Football enthusiasts can now trade football-based contracts for difference (CFDs), turning passion into profit, but what are the regulatory implications for brokers offering these products to their clients?
Are football player CFDs reportable?
Like cryptocurrency CFDs, football player CFDs aren’t currently regulated by ESMA or the UK’s FCA as the underlying asset is not a financial product. The football player CFDs are generally a derivative of an index calculated by AllStars Traders. Hence, these products are not reportable.
The generation of more robust regulatory frameworks to support the reporting of derivatives on non-financial instruments isn’t out the realms of possibility for the future. We are already seeing regulators across numerous jurisdictions conduct consultations on how to approach cryptocurrency products given their new and dynamic nature. ISDA also recently published a paper on Developing Contractual Standards for Crypto Derivatives.
What CFDs are reportable anyway?
Under EMIR/UK EMIR:
All derivatives (CFDs are in this category) of a financial instrument such as FX, interest rates instruments, equities or commodities must be reported to a designated trade repository (TR) under both EMIR and UK EMIR.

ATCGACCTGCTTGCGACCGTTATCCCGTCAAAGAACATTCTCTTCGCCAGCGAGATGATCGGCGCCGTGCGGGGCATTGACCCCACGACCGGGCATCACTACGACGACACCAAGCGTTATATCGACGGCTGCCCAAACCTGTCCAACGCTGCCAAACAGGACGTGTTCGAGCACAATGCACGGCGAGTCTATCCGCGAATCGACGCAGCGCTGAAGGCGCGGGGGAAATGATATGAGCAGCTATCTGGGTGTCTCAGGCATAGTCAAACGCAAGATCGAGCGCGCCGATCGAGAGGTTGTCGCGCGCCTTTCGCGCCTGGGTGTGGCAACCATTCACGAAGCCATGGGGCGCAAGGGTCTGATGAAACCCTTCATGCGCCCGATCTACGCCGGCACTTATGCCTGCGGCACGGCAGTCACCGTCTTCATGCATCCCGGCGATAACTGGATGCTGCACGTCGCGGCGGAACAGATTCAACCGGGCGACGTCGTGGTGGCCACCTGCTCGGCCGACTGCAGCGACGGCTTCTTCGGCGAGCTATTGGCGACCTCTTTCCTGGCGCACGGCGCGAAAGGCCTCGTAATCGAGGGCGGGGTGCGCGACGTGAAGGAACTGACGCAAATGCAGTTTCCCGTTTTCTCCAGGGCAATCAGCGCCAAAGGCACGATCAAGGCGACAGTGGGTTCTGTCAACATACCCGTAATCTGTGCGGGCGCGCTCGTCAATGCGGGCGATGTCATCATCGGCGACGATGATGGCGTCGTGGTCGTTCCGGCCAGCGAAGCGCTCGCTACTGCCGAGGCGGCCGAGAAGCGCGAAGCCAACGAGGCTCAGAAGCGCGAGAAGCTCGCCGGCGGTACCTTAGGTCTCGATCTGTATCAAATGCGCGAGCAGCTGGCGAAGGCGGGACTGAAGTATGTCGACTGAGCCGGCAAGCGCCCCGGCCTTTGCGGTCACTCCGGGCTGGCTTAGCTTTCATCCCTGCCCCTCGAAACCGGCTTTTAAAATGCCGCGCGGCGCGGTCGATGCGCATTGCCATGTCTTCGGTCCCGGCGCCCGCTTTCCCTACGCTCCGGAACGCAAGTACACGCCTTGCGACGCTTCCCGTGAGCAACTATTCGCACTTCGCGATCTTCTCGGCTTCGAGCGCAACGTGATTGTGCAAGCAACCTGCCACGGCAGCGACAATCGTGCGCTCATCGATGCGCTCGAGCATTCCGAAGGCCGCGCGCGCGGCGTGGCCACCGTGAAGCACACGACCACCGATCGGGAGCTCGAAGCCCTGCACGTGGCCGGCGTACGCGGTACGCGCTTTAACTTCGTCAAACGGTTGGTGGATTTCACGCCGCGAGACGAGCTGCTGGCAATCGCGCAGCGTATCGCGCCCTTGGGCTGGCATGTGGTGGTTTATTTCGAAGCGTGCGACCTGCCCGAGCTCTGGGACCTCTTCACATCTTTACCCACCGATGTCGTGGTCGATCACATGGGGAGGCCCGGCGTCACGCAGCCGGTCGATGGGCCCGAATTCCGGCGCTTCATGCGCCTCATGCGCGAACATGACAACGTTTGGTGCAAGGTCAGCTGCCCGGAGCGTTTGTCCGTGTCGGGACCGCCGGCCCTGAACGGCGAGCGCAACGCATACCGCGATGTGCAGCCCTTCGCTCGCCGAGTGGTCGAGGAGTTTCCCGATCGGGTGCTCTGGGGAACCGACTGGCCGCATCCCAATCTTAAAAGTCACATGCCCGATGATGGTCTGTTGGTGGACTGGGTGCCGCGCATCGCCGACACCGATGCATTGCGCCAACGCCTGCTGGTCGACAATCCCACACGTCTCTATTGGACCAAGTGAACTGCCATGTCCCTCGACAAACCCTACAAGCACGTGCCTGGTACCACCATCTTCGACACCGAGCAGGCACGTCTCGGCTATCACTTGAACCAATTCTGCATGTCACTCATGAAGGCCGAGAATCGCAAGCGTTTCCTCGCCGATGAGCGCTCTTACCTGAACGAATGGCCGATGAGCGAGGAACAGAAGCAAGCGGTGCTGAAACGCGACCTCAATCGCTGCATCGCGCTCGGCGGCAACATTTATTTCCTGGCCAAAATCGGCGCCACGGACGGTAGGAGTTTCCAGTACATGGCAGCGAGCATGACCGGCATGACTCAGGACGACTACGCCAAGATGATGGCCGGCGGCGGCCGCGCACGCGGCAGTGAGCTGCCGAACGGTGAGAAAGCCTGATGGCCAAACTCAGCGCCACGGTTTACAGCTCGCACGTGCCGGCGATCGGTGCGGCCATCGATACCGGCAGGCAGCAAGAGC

Under MiFIR/UK MiFIR:
The financial instrument or the underlying must be traded on a trading venue (ToTV) within the EEA to fall within scope of MiFIR reporting obligations. To be reportable under UK MiFIR, the instrument or the underlying must be traded on a UK, Gibraltar or EU trading venue.
How do football player CFDs work?
AllStars Trader has introduced sports stocks in the format of a CFD based on an underlying Adrix player index. The Adrix index processes millions of data points across players, matches and leagues in real-time, generating an individual index for each player. This individual index allows each player to be benchmarked against their peer group and a relative measure of value is created accordingly.
If you would like to discuss any of the above, please get in touch with us.